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  1. 1. Alfred Lord Tennyson 1809 - 1892
  2. 2. Tennyson - Timeline <ul><li>1809 -- Born at Somersby rectory, Lincolnshire, fourth son of the rector. 1827 -- Poems by Two Brothers with Charles and Edward. -- Enters Trinity College, Cambridge. 1829 -- Friendship with Arthur Henry Hallam. -- Member of the &quot;Apostles,&quot; a group of young men, at Cambridge. -- Receives chancellor's Gold Medal for prize poem &quot;Timbuctoo&quot;. 1830 -- Poems Chiefly Lyrical published. 1831 -- Father dies. -- Hallam reviews of Poems Chiefly Lyrical . 1832 -- Poems published. -- His brother Edward goes insane. 1833 -- Hallam dies. 1838 -- Engaged to Emily Sellwood. 1840 -- Engagement broken off. -- Family moves to Tunbridge Wells. 1842 -- Poems revised; his fame established. 1843 -- Entire fortune, 3500 pounds, lost on a project to make wood carvings by steam, and his brothers and sisters lose an additional 8,000 pounds. 1844 -- Has an emotional breakdown. 1845 -- Receives Civil List pension of 200 pounds/year. 1847 -- &quot;The Princess&quot; published. 1849 -- Renews correspondence with Emily Sellwood. </li></ul><ul><li>1850 -- In Memoriam published anonymously. -- Marries Emily Sellwood. -- Appointed Poet Laureate. 1852 -- Son Hallam born. 1853 -- Moves to Farringford, Isle of Wight. 1854 -- Son Lionel born. 1855 -- Maud ; a Monodrama published. 1859 -- Idylls of the King published. 1862 -- New edition of Idylls dedicated to the memory of Prince Albert. -- Has first audience with Queen Victoria. 1869 -- The Holy Grail and Other Poems published. 1872 -- Verse novelettes Gareth and Lynette published. 1875 -- Queen Mary , a play, published. 1880 -- Ballads and Other Poems published. 1881 -- The Cup produced, starring Henry Irving and Ellen Terry. 1883 -- Accepts barony. 1885 -- Tiresias and Other Poems published. 1886 -- Locksley Hall Sixty Years After published. -- Son Lionel dies. 1892 -- Dies. </li></ul>
  3. 3. Brief Biography <ul><li>Alfred Tennyson was born August 6th, 1809, at Somersby, Lincolnshire: </li></ul><ul><ul><li>Parents: George and Elizabeth (Fytche) Tennyson. </li></ul></ul><ul><ul><ul><li>fourth of twelve children </li></ul></ul></ul><ul><li>Grandfather made his younger uncle heir and skipped over Tennyson’s father </li></ul><ul><ul><li>Wanted George to enter ministry </li></ul></ul><ul><ul><li>Not impoverished, but the sight of his uncle living in a castle made Alfred worry about money all his life </li></ul></ul><ul><li>Lifelong fear of mental illness </li></ul><ul><ul><li>several men in his family had a mild form of epilepsy </li></ul></ul><ul><ul><ul><li>thought a shameful disease. </li></ul></ul></ul><ul><ul><li>His father and brother Arthur made their cases worse by excessive drinking </li></ul></ul><ul><ul><ul><li>Father became paranoid and abusive and violent in the late 1820s </li></ul></ul></ul><ul><ul><li>brother Edward had to be confined in a mental institution after 1833 </li></ul></ul><ul><li>1827 Tennyson he followed his two older brothers to Trinity College, Cambridge </li></ul><ul><li>1829 - The Apostles </li></ul><ul><ul><li>an undergraduate club </li></ul></ul><ul><ul><li>remainedTennyson's friends all his life </li></ul></ul><ul><ul><li>met to discuss major philosophical and other issues </li></ul></ul>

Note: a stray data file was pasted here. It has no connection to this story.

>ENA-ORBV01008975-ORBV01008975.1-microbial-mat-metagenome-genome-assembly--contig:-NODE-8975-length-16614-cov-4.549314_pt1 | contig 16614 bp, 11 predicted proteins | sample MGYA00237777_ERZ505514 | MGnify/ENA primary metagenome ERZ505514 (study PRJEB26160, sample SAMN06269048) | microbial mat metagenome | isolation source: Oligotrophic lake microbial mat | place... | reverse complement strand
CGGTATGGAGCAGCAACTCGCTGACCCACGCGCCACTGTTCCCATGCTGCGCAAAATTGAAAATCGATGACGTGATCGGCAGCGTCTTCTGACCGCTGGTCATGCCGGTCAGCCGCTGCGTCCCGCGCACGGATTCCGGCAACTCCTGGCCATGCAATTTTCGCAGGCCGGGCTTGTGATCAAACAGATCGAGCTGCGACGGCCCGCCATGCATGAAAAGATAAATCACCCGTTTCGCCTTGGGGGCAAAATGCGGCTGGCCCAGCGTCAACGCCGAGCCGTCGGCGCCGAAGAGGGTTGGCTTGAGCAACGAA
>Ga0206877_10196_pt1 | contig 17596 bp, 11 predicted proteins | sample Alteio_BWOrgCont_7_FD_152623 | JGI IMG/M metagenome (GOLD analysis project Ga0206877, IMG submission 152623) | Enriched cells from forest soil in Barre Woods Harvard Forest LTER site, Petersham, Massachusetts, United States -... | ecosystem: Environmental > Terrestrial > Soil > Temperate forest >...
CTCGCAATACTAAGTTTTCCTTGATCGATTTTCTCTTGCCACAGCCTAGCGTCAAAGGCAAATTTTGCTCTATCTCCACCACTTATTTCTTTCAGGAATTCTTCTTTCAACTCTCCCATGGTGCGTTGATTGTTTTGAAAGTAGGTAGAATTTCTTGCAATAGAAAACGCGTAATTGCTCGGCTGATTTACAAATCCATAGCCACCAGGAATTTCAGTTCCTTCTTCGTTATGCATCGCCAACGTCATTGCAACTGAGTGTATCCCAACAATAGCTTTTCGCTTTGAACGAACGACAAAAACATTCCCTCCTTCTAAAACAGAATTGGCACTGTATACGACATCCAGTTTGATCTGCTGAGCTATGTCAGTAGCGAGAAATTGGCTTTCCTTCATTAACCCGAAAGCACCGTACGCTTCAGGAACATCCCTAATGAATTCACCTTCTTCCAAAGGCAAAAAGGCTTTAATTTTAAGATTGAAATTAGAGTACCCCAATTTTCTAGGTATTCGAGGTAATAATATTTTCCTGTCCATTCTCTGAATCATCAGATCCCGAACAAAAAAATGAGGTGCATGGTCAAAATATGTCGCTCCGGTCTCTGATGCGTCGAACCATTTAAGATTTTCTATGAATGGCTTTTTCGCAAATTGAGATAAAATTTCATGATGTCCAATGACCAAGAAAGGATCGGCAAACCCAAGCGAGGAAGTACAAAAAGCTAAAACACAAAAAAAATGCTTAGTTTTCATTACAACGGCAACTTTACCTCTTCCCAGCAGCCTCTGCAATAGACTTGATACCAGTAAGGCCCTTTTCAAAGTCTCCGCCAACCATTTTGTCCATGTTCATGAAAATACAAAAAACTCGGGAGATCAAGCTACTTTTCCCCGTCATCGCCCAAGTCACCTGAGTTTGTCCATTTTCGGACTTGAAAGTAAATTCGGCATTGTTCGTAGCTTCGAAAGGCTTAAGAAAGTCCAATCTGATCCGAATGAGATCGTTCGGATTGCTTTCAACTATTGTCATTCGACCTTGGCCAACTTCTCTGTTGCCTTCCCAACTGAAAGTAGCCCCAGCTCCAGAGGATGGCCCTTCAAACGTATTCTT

4. 4. Bio - Hallam <ul><li>Arthur Hallam </li></ul><ul><ul><li>most important of these friendships. </li></ul></ul><ul><ul><ul><li>knew each other only four years </li></ul></ul></ul><ul><ul><ul><li>intense friendship had major influence on the poet </li></ul></ul></ul><ul><ul><li>Hallam met and later became engaged to Emily Tennyson </li></ul></ul><ul><ul><ul><li>the two friends looked forward to a life-long companionship </li></ul></ul></ul><ul><ul><ul><li>1833 Hallam's death from illness at 22 </li></ul></ul></ul><ul><ul><ul><ul><li>shocked Tennyson profoundly </li></ul></ul></ul></ul><ul><ul><ul><ul><ul><li>grief lead to most of his best poetry: </li></ul></ul></ul></ul></ul><ul><ul><ul><ul><ul><li>In Memorium </li></ul></ul></ul></ul></ul><ul><ul><ul><ul><ul><li>“ Passing of Arthur” </li></ul></ul></ul></ul></ul><ul><ul><ul><ul><ul><li>“ Ulysses” </li></ul></ul></ul></ul></ul><ul><ul><ul><ul><ul><li>“ Tithonus </li></ul></ul></ul></ul></ul>